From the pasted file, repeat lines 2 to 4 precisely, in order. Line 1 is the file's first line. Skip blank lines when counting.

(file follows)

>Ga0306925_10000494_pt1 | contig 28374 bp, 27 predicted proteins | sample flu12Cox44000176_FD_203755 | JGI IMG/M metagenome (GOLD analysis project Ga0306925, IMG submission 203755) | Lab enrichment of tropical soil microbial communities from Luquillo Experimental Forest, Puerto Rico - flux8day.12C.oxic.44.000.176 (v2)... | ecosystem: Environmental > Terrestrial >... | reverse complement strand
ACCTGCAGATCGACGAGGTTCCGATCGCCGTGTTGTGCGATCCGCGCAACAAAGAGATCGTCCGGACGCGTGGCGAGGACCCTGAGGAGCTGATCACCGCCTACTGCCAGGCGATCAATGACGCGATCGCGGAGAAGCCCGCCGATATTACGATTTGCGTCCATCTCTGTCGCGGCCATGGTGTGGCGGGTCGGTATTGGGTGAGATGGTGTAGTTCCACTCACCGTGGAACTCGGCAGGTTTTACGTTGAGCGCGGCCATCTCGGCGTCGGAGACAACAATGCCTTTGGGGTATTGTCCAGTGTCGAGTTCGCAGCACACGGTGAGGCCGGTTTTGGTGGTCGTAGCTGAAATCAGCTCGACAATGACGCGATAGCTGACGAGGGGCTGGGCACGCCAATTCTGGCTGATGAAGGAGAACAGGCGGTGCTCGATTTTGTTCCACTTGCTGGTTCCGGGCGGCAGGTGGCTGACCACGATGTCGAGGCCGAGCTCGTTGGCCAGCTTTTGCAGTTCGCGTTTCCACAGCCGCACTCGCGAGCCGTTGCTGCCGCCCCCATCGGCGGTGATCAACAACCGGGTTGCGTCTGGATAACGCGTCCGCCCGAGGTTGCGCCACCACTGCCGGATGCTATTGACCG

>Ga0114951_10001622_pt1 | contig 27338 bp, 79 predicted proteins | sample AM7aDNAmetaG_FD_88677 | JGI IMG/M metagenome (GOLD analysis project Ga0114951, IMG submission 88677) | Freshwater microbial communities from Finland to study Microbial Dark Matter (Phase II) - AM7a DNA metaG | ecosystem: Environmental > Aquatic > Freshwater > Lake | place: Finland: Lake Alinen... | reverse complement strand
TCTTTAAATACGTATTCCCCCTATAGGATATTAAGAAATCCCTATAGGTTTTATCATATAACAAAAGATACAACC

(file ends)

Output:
ACCTGCAGATCGACGAGGTTCCGATCGCCGTGTTGTGCGATCCGCGCAACAAAGAGATCGTCCGGACGCGTGGCGAGGACCCTGAGGAGCTGATCACCGCCTACTGCCAGGCGATCAATGACGCGATCGCGGAGAAGCCCGCCGATATTACGATTTGCGTCCATCTCTGTCGCGGCCATGGTGTGGCGGGTCGGTATTGGGTGAGATGGTGTAGTTCCACTCACCGTGGAACTCGGCAGGTTTTACGTTGAGCGCGGCCATCTCGGCGTCGGAGACAACAATGCCTTTGGGGTATTGTCCAGTGTCGAGTTCGCAGCACACGGTGAGGCCGGTTTTGGTGGTCGTAGCTGAAATCAGCTCGACAATGACGCGATAGCTGACGAGGGGCTGGGCACGCCAATTCTGGCTGATGAAGGAGAACAGGCGGTGCTCGATTTTGTTCCACTTGCTGGTTCCGGGCGGCAGGTGGCTGACCACGATGTCGAGGCCGAGCTCGTTGGCCAGCTTTTGCAGTTCGCGTTTCCACAGCCGCACTCGCGAGCCGTTGCTGCCGCCCCCATCGGCGGTGATCAACAACCGGGTTGCGTCTGGATAACGCGTCCGCCCGAGGTTGCGCCACCACTGCCGGATGCTATTGACCG

>Ga0114951_10001622_pt1 | contig 27338 bp, 79 predicted proteins | sample AM7aDNAmetaG_FD_88677 | JGI IMG/M metagenome (GOLD analysis project Ga0114951, IMG submission 88677) | Freshwater microbial communities from Finland to study Microbial Dark Matter (Phase II) - AM7a DNA metaG | ecosystem: Environmental > Aquatic > Freshwater > Lake | place: Finland: Lake Alinen... | reverse complement strand
TCTTTAAATACGTATTCCCCCTATAGGATATTAAGAAATCCCTATAGGTTTTATCATATAACAAAAGATACAACC